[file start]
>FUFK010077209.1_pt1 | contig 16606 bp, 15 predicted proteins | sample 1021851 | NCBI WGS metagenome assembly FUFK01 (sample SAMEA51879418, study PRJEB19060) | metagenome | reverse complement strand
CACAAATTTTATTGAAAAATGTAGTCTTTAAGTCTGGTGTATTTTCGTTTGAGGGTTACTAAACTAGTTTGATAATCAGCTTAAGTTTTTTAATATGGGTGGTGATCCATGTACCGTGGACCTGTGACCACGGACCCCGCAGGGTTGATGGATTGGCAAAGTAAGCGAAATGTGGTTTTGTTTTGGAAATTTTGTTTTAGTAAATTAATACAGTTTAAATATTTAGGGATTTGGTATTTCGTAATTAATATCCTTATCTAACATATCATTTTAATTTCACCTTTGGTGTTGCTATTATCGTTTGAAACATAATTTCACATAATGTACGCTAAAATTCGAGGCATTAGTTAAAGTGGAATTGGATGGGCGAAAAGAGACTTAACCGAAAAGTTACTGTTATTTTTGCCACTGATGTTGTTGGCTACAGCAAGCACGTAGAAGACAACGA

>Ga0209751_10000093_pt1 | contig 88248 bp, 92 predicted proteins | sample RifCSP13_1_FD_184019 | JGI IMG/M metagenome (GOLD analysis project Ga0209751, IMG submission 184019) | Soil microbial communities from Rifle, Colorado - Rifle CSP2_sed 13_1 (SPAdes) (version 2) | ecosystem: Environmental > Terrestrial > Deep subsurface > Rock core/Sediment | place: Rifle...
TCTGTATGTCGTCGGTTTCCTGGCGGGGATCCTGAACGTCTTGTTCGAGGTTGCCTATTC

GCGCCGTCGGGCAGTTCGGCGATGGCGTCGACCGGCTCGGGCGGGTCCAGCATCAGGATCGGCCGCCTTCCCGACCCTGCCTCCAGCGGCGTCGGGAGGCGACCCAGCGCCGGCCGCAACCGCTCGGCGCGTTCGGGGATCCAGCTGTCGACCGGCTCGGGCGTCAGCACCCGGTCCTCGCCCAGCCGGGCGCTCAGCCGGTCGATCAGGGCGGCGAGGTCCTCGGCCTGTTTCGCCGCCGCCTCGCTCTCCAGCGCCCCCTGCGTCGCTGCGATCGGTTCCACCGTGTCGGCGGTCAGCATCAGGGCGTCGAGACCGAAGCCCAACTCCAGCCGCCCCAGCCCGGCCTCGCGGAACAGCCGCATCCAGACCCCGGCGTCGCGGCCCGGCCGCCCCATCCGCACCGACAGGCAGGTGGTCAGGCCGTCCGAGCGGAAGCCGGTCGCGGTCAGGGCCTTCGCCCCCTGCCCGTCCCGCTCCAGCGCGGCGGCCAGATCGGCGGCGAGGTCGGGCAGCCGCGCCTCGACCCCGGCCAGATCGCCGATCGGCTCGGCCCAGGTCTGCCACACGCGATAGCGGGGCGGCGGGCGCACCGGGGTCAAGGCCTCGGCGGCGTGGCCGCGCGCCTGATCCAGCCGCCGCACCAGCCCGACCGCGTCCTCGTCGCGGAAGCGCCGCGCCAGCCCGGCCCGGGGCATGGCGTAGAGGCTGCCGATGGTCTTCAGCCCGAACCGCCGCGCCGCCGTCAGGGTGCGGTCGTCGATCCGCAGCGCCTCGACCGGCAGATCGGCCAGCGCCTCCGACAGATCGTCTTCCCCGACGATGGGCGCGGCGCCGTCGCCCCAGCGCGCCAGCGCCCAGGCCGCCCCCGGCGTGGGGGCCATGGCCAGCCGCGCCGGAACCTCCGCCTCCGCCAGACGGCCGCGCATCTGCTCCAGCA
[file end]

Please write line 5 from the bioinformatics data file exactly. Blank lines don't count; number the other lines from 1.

GCGCCGTCGGGCAGTTCGGCGATGGCGTCGACCGGCTCGGGCGGGTCCAGCATCAGGATCGGCCGCCTTCCCGACCCTGCCTCCAGCGGCGTCGGGAGGCGACCCAGCGCCGGCCGCAACCGCTCGGCGCGTTCGGGGATCCAGCTGTCGACCGGCTCGGGCGTCAGCACCCGGTCCTCGCCCAGCCGGGCGCTCAGCCGGTCGATCAGGGCGGCGAGGTCCTCGGCCTGTTTCGCCGCCGCCTCGCTCTCCAGCGCCCCCTGCGTCGCTGCGATCGGTTCCACCGTGTCGGCGGTCAGCATCAGGGCGTCGAGACCGAAGCCCAACTCCAGCCGCCCCAGCCCGGCCTCGCGGAACAGCCGCATCCAGACCCCGGCGTCGCGGCCCGGCCGCCCCATCCGCACCGACAGGCAGGTGGTCAGGCCGTCCGAGCGGAAGCCGGTCGCGGTCAGGGCCTTCGCCCCCTGCCCGTCCCGCTCCAGCGCGGCGGCCAGATCGGCGGCGAGGTCGGGCAGCCGCGCCTCGACCCCGGCCAGATCGCCGATCGGCTCGGCCCAGGTCTGCCACACGCGATAGCGGGGCGGCGGGCGCACCGGGGTCAAGGCCTCGGCGGCGTGGCCGCGCGCCTGATCCAGCCGCCGCACCAGCCCGACCGCGTCCTCGTCGCGGAAGCGCCGCGCCAGCCCGGCCCGGGGCATGGCGTAGAGGCTGCCGATGGTCTTCAGCCCGAACCGCCGCGCCGCCGTCAGGGTGCGGTCGTCGATCCGCAGCGCCTCGACCGGCAGATCGGCCAGCGCCTCCGACAGATCGTCTTCCCCGACGATGGGCGCGGCGCCGTCGCCCCAGCGCGCCAGCGCCCAGGCCGCCCCCGGCGTGGGGGCCATGGCCAGCCGCGCCGGAACCTCCGCCTCCGCCAGACGGCCGCGCATCTGCTCCAGCA